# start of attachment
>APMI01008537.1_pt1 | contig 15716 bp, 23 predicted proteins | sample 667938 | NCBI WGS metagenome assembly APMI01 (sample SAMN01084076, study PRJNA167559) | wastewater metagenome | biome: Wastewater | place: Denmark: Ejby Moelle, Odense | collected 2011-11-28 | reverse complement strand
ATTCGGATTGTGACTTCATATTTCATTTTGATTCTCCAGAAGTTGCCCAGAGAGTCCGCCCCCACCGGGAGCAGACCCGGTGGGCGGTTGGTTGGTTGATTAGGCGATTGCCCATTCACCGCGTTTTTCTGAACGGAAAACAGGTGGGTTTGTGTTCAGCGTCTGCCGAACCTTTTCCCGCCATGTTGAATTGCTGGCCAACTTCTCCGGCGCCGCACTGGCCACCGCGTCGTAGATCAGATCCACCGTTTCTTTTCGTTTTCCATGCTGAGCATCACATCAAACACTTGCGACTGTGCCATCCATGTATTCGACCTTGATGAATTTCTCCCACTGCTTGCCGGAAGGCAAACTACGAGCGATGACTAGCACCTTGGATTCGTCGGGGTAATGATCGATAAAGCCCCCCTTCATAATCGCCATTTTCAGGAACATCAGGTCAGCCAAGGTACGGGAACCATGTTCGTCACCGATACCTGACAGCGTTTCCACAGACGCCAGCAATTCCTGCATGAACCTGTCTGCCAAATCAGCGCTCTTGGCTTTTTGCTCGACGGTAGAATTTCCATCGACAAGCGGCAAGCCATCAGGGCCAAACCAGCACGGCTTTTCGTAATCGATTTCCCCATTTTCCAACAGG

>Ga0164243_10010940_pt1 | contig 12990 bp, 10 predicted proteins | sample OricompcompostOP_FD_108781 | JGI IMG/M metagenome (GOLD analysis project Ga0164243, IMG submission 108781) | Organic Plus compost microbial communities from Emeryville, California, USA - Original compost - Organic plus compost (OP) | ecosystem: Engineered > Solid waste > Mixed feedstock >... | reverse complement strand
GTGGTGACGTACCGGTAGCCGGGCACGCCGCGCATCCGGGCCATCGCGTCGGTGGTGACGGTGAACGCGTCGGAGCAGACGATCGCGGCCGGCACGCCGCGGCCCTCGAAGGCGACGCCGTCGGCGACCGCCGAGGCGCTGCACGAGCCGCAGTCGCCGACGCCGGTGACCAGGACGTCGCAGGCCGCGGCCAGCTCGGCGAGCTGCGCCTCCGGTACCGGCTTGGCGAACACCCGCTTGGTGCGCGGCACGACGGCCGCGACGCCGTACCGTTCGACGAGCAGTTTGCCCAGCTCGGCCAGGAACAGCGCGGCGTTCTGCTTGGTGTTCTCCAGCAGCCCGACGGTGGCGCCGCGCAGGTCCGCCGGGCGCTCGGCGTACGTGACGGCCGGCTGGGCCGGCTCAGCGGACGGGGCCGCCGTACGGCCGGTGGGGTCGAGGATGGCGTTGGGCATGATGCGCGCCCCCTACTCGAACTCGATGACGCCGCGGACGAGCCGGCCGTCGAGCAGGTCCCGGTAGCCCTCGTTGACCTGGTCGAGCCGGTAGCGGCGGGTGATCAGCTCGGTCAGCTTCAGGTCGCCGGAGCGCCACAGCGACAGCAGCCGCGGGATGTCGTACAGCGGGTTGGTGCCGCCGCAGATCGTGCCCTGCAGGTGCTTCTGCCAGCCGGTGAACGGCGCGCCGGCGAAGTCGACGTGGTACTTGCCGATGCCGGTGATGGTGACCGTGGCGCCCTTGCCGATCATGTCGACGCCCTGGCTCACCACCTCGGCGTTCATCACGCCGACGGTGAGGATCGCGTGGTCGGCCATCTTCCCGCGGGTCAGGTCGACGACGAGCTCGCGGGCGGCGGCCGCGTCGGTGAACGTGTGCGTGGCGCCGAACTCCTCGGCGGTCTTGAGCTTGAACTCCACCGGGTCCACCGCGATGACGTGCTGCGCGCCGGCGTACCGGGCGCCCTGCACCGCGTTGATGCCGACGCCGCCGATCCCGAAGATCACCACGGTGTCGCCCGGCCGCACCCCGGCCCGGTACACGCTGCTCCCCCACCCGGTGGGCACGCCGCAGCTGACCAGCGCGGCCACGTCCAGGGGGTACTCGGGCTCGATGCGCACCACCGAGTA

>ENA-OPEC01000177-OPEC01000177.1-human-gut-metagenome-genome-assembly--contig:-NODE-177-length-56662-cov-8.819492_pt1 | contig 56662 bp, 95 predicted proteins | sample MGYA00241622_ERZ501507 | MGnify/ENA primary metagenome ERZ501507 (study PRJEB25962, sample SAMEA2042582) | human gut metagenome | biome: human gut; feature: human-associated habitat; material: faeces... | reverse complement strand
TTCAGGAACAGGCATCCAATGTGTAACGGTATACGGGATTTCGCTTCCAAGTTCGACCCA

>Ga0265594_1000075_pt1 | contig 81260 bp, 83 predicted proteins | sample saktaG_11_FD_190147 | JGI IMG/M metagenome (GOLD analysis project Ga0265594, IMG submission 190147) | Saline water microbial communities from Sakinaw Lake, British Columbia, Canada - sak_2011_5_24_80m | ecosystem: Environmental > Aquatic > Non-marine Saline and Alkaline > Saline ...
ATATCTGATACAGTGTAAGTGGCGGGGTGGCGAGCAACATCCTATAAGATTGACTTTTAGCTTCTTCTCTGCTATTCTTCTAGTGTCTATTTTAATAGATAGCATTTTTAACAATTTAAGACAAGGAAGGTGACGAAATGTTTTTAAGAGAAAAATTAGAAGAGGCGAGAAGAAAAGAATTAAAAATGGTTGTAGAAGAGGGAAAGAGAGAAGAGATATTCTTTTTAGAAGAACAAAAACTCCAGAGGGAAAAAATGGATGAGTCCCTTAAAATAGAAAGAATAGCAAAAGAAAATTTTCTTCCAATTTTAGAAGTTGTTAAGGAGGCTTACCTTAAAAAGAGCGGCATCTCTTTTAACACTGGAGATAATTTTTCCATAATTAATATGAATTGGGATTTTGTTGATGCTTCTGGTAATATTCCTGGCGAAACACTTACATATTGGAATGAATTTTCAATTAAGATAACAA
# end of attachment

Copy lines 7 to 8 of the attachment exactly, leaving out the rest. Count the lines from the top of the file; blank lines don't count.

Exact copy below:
>Ga0265594_1000075_pt1 | contig 81260 bp, 83 predicted proteins | sample saktaG_11_FD_190147 | JGI IMG/M metagenome (GOLD analysis project Ga0265594, IMG submission 190147) | Saline water microbial communities from Sakinaw Lake, British Columbia, Canada - sak_2011_5_24_80m | ecosystem: Environmental > Aquatic > Non-marine Saline and Alkaline > Saline ...
ATATCTGATACAGTGTAAGTGGCGGGGTGGCGAGCAACATCCTATAAGATTGACTTTTAGCTTCTTCTCTGCTATTCTTCTAGTGTCTATTTTAATAGATAGCATTTTTAACAATTTAAGACAAGGAAGGTGACGAAATGTTTTTAAGAGAAAAATTAGAAGAGGCGAGAAGAAAAGAATTAAAAATGGTTGTAGAAGAGGGAAAGAGAGAAGAGATATTCTTTTTAGAAGAACAAAAACTCCAGAGGGAAAAAATGGATGAGTCCCTTAAAATAGAAAGAATAGCAAAAGAAAATTTTCTTCCAATTTTAGAAGTTGTTAAGGAGGCTTACCTTAAAAAGAGCGGCATCTCTTTTAACACTGGAGATAATTTTTCCATAATTAATATGAATTGGGATTTTGTTGATGCTTCTGGTAATATTCCTGGCGAAACACTTACATATTGGAATGAATTTTCAATTAAGATAACAA